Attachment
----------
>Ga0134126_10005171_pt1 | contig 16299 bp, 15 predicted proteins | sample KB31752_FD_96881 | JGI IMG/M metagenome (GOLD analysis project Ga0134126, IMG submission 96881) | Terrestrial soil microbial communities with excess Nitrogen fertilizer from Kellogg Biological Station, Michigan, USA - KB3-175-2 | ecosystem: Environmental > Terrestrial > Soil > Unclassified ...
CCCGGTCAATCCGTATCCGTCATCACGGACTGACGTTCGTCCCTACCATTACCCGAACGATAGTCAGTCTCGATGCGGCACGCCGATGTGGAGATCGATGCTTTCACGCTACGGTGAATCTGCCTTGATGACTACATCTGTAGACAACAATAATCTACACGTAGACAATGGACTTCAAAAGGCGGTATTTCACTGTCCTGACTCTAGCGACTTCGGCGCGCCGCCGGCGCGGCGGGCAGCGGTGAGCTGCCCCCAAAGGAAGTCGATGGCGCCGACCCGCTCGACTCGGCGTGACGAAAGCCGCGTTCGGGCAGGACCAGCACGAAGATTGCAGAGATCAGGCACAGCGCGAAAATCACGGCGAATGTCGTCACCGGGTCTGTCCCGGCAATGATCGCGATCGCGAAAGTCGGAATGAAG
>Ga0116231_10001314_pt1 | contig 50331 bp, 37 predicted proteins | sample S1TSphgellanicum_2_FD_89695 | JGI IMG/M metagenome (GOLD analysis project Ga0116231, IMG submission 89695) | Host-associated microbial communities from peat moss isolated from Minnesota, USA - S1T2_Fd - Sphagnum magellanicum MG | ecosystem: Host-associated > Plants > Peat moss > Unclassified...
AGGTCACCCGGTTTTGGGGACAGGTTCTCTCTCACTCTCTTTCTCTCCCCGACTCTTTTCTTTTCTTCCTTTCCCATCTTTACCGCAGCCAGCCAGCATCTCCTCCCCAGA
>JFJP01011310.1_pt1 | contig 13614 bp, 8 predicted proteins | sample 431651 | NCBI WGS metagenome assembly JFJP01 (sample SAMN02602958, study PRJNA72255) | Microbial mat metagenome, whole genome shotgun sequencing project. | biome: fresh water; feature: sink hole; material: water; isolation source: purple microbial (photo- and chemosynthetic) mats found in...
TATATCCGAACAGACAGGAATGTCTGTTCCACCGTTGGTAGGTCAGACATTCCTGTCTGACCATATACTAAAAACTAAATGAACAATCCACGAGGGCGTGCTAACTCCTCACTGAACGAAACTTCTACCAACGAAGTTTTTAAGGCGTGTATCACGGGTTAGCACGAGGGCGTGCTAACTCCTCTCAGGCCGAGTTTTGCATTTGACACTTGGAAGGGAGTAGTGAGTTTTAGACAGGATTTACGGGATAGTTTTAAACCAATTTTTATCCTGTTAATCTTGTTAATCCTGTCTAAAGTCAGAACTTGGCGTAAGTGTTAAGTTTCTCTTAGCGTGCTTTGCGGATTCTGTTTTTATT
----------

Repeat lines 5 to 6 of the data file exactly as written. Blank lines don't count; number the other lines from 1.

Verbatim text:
>JFJP01011310.1_pt1 | contig 13614 bp, 8 predicted proteins | sample 431651 | NCBI WGS metagenome assembly JFJP01 (sample SAMN02602958, study PRJNA72255) | Microbial mat metagenome, whole genome shotgun sequencing project. | biome: fresh water; feature: sink hole; material: water; isolation source: purple microbial (photo- and chemosynthetic) mats found in...
TATATCCGAACAGACAGGAATGTCTGTTCCACCGTTGGTAGGTCAGACATTCCTGTCTGACCATATACTAAAAACTAAATGAACAATCCACGAGGGCGTGCTAACTCCTCACTGAACGAAACTTCTACCAACGAAGTTTTTAAGGCGTGTATCACGGGTTAGCACGAGGGCGTGCTAACTCCTCTCAGGCCGAGTTTTGCATTTGACACTTGGAAGGGAGTAGTGAGTTTTAGACAGGATTTACGGGATAGTTTTAAACCAATTTTTATCCTGTTAATCTTGTTAATCCTGTCTAAAGTCAGAACTTGGCGTAAGTGTTAAGTTTCTCTTAGCGTGCTTTGCGGATTCTGTTTTTATT